Written by Dan Barnett on 27 Jan 2015
Distributor Crunchyroll • Certificate N/A • Price N/A
At long last it’s finally time to complete the unofficial trinity of girls with World War II vehicles series! To follow in the wake of the superb Strike Witches and Girls und Panzer, what better way to round things off than KanColle – an adaptation of a game so colossally successful that even though it's only playable in Japan there are over 19 million accounts, and just to have the chance of playing new players have to hope their name comes up in a monthly lottery (thus making any hope of us poor Westerners getting to have a go unlikely).
The plot thus far is pretty much as basic as it gets. The world is under attack from the Abyssal Fleet, an alien-esque army of ships and aircraft. The only weapons humanity have left to fight them are an army of young girls, each of whom is the reincarnation of the spirit of a World War II battleship. Okay, so maybe it is a little complicated....
The bulk of the story is told from the perspective of Fubuki, a special destroyer class vessel (or "kanmassu" as they’re officially termed in Japan) and a new recruit to the defence armada - over the first three episodes she’s going to go through the pretty standard first battle / training / second battle structure that you’d expect from this kind of show although there are a few hints, particularly in the third episode, that there might be scope for some bigger plot developments to come later. In case you’re wondering how much the series is going to be constrained by the plot of the game, the answer is very little. The game's story is little more than an excuse for the character designs and each adaptation of the story over dozens of spin-offs has had its own go, taking little more than the basic concepts and character designs to do with as they will.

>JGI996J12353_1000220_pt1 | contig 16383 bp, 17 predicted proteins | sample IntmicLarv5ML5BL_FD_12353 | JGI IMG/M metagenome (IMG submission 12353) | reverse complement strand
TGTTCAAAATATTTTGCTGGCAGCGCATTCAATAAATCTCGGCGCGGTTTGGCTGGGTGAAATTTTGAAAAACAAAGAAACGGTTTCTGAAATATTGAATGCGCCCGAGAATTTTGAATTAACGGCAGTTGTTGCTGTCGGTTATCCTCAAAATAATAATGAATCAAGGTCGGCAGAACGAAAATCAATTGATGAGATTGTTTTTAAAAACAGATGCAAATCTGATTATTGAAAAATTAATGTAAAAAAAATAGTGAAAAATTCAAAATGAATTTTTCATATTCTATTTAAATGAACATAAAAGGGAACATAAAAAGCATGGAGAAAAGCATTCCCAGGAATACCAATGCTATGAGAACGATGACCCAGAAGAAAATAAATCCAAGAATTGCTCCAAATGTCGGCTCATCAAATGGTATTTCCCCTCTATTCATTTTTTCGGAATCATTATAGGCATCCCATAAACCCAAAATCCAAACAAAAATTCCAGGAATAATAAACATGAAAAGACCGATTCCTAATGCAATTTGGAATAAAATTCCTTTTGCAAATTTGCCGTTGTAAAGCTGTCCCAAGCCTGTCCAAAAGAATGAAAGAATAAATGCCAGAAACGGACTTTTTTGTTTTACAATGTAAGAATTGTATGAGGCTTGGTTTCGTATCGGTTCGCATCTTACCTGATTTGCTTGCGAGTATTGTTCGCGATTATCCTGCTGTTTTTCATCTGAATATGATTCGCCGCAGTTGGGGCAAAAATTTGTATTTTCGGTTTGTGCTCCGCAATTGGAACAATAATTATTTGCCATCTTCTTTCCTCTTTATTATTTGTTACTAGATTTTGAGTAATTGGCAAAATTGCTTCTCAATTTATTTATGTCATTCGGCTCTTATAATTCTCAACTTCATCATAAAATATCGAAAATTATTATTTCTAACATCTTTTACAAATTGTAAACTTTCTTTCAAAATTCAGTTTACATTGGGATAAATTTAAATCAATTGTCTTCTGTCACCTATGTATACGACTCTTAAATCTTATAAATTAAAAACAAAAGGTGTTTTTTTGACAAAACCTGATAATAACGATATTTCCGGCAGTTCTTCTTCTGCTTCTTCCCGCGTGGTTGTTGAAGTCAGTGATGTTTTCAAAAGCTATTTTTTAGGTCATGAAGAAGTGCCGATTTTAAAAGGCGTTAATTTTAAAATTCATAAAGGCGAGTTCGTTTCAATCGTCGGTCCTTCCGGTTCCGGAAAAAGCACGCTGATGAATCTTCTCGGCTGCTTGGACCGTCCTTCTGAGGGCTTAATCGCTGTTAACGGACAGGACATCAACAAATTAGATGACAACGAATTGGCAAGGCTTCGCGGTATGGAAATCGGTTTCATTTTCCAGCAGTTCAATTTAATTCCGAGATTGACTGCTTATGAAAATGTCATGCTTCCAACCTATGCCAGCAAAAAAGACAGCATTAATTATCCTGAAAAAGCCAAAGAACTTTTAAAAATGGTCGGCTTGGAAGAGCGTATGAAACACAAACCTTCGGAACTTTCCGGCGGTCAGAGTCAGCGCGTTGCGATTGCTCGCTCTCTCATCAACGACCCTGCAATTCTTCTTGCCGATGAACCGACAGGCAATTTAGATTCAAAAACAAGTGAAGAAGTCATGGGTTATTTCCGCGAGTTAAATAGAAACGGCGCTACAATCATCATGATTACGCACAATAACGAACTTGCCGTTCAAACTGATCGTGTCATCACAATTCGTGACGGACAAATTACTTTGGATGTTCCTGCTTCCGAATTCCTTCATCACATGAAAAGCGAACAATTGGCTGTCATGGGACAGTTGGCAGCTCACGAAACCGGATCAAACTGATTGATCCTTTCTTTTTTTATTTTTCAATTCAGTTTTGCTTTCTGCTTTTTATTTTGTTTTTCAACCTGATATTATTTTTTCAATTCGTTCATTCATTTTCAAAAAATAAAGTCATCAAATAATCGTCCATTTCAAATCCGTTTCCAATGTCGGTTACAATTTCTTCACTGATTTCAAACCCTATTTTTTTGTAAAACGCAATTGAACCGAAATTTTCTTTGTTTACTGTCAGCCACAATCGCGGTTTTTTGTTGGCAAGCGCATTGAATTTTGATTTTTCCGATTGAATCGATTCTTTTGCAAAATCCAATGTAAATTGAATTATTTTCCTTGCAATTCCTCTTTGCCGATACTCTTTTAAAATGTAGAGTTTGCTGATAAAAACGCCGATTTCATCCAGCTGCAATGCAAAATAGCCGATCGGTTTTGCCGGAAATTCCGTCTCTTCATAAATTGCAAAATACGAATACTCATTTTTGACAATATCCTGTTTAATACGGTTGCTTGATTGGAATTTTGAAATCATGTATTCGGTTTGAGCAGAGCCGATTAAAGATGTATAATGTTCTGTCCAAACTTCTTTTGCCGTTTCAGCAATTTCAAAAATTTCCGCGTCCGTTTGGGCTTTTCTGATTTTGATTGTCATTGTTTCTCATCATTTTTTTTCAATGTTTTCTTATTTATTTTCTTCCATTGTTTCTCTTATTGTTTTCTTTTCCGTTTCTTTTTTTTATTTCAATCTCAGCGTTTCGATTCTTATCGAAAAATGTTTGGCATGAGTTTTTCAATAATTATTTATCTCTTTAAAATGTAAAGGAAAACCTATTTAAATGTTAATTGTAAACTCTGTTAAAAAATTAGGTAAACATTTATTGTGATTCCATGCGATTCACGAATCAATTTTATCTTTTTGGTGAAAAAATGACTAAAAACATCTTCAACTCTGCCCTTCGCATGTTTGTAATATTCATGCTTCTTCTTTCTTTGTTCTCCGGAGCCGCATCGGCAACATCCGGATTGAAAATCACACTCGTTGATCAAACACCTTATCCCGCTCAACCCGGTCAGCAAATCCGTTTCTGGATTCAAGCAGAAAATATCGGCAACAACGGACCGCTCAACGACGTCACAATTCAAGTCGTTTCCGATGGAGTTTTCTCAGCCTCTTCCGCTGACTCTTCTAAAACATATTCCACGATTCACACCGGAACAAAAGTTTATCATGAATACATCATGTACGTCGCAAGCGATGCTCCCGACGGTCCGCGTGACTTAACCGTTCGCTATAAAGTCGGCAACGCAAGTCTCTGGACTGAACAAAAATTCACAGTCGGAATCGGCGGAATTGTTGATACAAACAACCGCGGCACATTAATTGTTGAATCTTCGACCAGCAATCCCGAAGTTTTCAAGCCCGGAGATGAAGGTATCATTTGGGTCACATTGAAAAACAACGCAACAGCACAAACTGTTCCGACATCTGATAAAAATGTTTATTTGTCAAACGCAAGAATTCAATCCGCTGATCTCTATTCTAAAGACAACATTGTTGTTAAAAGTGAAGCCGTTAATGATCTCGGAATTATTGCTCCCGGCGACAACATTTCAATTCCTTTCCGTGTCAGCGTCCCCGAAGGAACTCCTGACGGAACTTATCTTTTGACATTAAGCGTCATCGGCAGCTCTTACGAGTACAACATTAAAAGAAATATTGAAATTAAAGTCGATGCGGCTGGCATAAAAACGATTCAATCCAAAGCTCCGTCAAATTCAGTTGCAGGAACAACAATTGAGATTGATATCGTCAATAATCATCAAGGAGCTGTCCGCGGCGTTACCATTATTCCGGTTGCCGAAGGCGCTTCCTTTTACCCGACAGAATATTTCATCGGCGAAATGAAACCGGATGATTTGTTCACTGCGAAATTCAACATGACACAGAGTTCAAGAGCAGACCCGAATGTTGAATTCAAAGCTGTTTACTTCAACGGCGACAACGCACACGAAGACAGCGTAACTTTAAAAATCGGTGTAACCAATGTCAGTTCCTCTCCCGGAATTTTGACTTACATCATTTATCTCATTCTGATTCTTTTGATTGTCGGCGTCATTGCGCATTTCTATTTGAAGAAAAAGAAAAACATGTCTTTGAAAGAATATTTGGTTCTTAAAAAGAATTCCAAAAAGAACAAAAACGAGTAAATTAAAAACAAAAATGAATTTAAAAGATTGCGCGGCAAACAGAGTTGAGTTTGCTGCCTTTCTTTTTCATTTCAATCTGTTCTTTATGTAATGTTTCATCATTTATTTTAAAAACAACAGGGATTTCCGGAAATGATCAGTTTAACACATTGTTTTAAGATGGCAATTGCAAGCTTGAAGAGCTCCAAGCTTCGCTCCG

There’s a lot to love in KanColle. The core concept is suitably weird but tonnes of fun and serves as a perfect excuse for some absolutely brilliant character designs and some inspired visual gags. My personal favourite are the arrows which are fired by the aircraft carriers which then turn into fighter planes (complete with tiny pilots) to strafe the enemy. Of much more subtle a nature are some of the tricks relating to the true nature of the ships the girls are named after - for example, the bigger a ship was in real life (as determined by how much water it displaces) is depicted by the size of that character's bosom! There’s also clearly a lot of fun to be had from the wide array of characters and their often wacky personality traits which likely also relate to real-world parallels. I wouldn’t be surprised if Sendai, who loves night-time operations, was inspired by the real ship having a lot of successes at night for example.